According to new research, women who develop Type 1 diabetes before the age of ten have shorter lives by an average of nearly 18 years than women who do not have diabetes. Men in the corresponding situation lose almost 14 years of life.
The research into Type 1 diabetes also shows that the lives of patients diagnosed at age 26-30 are shortened by an average of ten years.
Araz Rawshani, researcher at the University of Gothenburg, Sweden, and the Swedish National Diabetes Registry, said: “These are disappointing and previously unknown figures. The study suggests that we must make an even greater effort to aggressively treat patients diagnosed at an early age to reduce the risk of complications and premature death.”
Conducting the research
The research is based on material from a registry which has monitored 27,195 individuals with Type 1 diabetes for an average of ten years. The group was compared with 135,178 controls from the general population who did not have diabetes, maintaining the same distribution regarding gender, age and county of residence.
As reported by AlphaGalileo, while researchers already knew that Type 1 diabetes is associated with a lower life expectancy, until now it was unclear whether and how much gender and age at onset of illness affect both life expectancy and the risk of cardiovascular disease.
The possibility of severe cardiovascular disease generally proved to be 30 times higher for people who developed Type 1 diabetes before the age of ten than for ‘controls’. Those who were diagnosed at the later age of 26-30, the corresponding risk increased by a factor of six.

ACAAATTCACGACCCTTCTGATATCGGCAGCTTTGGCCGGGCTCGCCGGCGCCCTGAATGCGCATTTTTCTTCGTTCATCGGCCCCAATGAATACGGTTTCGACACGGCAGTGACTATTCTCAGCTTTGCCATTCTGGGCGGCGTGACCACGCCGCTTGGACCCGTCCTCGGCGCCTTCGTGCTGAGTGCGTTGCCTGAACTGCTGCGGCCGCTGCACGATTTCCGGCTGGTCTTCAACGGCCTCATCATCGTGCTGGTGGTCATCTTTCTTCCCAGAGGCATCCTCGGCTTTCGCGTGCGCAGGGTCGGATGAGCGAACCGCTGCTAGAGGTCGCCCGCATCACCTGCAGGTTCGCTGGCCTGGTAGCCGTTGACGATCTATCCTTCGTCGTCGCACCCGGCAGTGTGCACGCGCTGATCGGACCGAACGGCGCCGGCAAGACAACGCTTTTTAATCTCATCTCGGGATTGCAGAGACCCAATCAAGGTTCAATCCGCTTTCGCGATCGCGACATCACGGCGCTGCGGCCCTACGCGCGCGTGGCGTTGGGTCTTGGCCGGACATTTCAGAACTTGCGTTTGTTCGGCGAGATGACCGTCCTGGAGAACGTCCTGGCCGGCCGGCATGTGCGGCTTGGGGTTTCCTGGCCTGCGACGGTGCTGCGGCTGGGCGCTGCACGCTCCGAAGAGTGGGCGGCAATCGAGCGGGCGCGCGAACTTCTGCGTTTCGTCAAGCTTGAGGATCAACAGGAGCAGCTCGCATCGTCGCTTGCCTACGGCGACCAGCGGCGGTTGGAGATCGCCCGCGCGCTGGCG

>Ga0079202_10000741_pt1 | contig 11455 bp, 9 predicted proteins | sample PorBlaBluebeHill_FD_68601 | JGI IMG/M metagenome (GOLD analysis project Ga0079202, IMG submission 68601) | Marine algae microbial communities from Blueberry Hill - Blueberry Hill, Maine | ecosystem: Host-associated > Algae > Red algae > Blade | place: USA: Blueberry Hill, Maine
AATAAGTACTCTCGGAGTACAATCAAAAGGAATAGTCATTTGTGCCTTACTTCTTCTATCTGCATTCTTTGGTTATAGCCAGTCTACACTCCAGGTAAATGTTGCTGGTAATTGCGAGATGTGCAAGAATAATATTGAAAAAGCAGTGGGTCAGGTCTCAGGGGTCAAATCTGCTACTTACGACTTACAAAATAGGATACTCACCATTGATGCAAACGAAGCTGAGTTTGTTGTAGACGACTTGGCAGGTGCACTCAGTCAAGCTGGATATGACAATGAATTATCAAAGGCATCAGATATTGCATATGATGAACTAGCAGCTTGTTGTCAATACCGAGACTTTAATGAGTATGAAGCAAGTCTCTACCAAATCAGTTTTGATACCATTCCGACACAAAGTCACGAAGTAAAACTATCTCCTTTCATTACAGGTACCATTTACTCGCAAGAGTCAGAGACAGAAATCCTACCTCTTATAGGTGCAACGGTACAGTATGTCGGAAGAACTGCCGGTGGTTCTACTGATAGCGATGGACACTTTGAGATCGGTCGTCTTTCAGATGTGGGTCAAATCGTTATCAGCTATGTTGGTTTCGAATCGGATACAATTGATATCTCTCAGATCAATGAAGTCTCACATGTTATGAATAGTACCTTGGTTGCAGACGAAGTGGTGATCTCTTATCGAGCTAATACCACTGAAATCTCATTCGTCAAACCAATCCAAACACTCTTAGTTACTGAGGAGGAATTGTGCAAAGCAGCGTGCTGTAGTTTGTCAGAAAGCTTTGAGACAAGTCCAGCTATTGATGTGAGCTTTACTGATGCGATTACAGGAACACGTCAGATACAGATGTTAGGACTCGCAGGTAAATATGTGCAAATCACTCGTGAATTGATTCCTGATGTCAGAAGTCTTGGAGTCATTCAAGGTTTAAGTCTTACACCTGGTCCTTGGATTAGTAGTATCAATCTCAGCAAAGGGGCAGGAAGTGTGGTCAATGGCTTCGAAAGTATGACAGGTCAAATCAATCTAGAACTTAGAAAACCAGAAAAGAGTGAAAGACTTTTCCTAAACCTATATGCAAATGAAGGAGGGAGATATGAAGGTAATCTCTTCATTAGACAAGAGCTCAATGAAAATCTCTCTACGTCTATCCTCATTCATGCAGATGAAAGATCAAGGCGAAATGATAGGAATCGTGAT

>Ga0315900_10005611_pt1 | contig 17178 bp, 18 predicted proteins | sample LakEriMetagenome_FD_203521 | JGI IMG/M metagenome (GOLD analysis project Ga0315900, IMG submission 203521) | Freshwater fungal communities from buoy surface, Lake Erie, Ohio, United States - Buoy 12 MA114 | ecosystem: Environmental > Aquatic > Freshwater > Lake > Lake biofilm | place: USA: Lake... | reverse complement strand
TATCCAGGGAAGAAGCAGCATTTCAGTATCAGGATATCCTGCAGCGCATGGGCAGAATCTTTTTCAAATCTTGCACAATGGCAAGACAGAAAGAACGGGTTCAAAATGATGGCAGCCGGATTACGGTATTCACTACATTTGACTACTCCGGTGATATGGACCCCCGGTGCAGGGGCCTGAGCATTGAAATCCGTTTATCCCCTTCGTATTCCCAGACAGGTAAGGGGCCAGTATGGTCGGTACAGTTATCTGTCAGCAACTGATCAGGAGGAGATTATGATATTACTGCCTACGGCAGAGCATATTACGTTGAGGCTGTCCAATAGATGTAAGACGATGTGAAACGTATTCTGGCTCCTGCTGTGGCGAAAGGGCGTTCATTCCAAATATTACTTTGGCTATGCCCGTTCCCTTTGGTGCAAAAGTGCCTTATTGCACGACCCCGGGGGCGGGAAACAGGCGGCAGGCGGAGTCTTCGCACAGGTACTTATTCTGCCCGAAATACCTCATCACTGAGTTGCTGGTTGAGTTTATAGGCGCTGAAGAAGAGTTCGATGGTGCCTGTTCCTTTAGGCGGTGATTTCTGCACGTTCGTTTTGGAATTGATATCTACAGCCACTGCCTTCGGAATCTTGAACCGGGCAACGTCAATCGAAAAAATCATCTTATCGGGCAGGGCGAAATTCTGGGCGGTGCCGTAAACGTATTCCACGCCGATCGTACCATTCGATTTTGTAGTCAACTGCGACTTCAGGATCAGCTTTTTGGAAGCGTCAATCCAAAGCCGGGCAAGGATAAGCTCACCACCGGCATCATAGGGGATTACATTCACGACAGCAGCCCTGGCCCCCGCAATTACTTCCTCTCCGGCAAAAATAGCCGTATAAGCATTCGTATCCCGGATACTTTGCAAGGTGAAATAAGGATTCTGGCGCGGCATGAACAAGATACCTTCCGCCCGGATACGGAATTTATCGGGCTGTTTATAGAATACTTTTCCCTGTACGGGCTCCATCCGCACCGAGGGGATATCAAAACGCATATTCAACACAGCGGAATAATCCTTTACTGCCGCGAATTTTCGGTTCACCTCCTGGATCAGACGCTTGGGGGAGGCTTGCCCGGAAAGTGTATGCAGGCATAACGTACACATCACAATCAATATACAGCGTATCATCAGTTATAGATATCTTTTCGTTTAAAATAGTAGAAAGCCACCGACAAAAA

One of the highest increases in risk, noted in the study, involved heart attacks in women who developed Type 1 diabetes before the age of ten years, as the risk increased by 90 times than for controls without diabetes.
Rawshani said: “The study opens up the potential for individualised care. We know with certainty that if we maintain good blood sugar control in these patients, we can lower the risk of cardiovascular damage. This makes it important to carefully consider both evidence-based medications and modern technological aids for blood sugar measurements and insulin administration in patients diagnosed with Type 1 diabetes at an early age.”
Evidence of age related survival
Rawshani concluded: “From the patient perspective this study is tremendously important. Suddenly we can answer questions about complications and life expectancy that we were previously unable to answer. Now there is robust evidence that survival largely depends on the age at which the patient develops the disease, and that there is a difference between men and women.”